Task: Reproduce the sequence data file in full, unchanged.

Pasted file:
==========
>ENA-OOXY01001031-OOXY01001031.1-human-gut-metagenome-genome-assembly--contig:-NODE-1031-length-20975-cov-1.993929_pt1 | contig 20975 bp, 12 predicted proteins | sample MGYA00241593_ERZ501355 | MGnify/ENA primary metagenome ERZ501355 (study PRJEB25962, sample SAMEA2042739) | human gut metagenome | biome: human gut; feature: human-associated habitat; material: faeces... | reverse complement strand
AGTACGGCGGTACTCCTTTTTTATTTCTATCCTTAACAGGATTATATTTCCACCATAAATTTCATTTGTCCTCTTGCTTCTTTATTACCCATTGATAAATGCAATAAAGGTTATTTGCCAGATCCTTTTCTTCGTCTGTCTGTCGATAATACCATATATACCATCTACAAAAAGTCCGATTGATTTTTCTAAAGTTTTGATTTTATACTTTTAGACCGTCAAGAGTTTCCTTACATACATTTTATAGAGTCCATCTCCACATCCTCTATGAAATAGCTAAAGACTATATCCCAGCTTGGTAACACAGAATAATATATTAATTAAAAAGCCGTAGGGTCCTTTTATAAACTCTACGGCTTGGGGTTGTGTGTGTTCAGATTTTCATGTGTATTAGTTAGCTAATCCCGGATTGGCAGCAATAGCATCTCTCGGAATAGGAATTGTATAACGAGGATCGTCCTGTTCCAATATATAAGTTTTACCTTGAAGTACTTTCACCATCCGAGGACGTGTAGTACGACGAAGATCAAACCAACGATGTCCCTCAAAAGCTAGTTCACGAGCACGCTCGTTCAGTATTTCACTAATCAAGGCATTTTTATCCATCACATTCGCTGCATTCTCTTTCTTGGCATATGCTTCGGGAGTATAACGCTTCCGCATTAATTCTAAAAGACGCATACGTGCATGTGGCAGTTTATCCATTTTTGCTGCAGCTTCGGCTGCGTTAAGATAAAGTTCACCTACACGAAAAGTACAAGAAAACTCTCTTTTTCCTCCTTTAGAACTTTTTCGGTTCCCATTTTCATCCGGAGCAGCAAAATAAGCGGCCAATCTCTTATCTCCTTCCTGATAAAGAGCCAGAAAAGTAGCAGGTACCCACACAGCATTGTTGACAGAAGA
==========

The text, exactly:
>ENA-OOXY01001031-OOXY01001031.1-human-gut-metagenome-genome-assembly--contig:-NODE-1031-length-20975-cov-1.993929_pt1 | contig 20975 bp, 12 predicted proteins | sample MGYA00241593_ERZ501355 | MGnify/ENA primary metagenome ERZ501355 (study PRJEB25962, sample SAMEA2042739) | human gut metagenome | biome: human gut; feature: human-associated habitat; material: faeces... | reverse complement strand
AGTACGGCGGTACTCCTTTTTTATTTCTATCCTTAACAGGATTATATTTCCACCATAAATTTCATTTGTCCTCTTGCTTCTTTATTACCCATTGATAAATGCAATAAAGGTTATTTGCCAGATCCTTTTCTTCGTCTGTCTGTCGATAATACCATATATACCATCTACAAAAAGTCCGATTGATTTTTCTAAAGTTTTGATTTTATACTTTTAGACCGTCAAGAGTTTCCTTACATACATTTTATAGAGTCCATCTCCACATCCTCTATGAAATAGCTAAAGACTATATCCCAGCTTGGTAACACAGAATAATATATTAATTAAAAAGCCGTAGGGTCCTTTTATAAACTCTACGGCTTGGGGTTGTGTGTGTTCAGATTTTCATGTGTATTAGTTAGCTAATCCCGGATTGGCAGCAATAGCATCTCTCGGAATAGGAATTGTATAACGAGGATCGTCCTGTTCCAATATATAAGTTTTACCTTGAAGTACTTTCACCATCCGAGGACGTGTAGTACGACGAAGATCAAACCAACGATGTCCCTCAAAAGCTAGTTCACGAGCACGCTCGTTCAGTATTTCACTAATCAAGGCATTTTTATCCATCACATTCGCTGCATTCTCTTTCTTGGCATATGCTTCGGGAGTATAACGCTTCCGCATTAATTCTAAAAGACGCATACGTGCATGTGGCAGTTTATCCATTTTTGCTGCAGCTTCGGCTGCGTTAAGATAAAGTTCACCTACACGAAAAGTACAAGAAAACTCTCTTTTTCCTCCTTTAGAACTTTTTCGGTTCCCATTTTCATCCGGAGCAGCAAAATAAGCGGCCAATCTCTTATCTCCTTCCTGATAAAGAGCCAGAAAAGTAGCAGGTACCCACACAGCATTGTTGACAGAAGA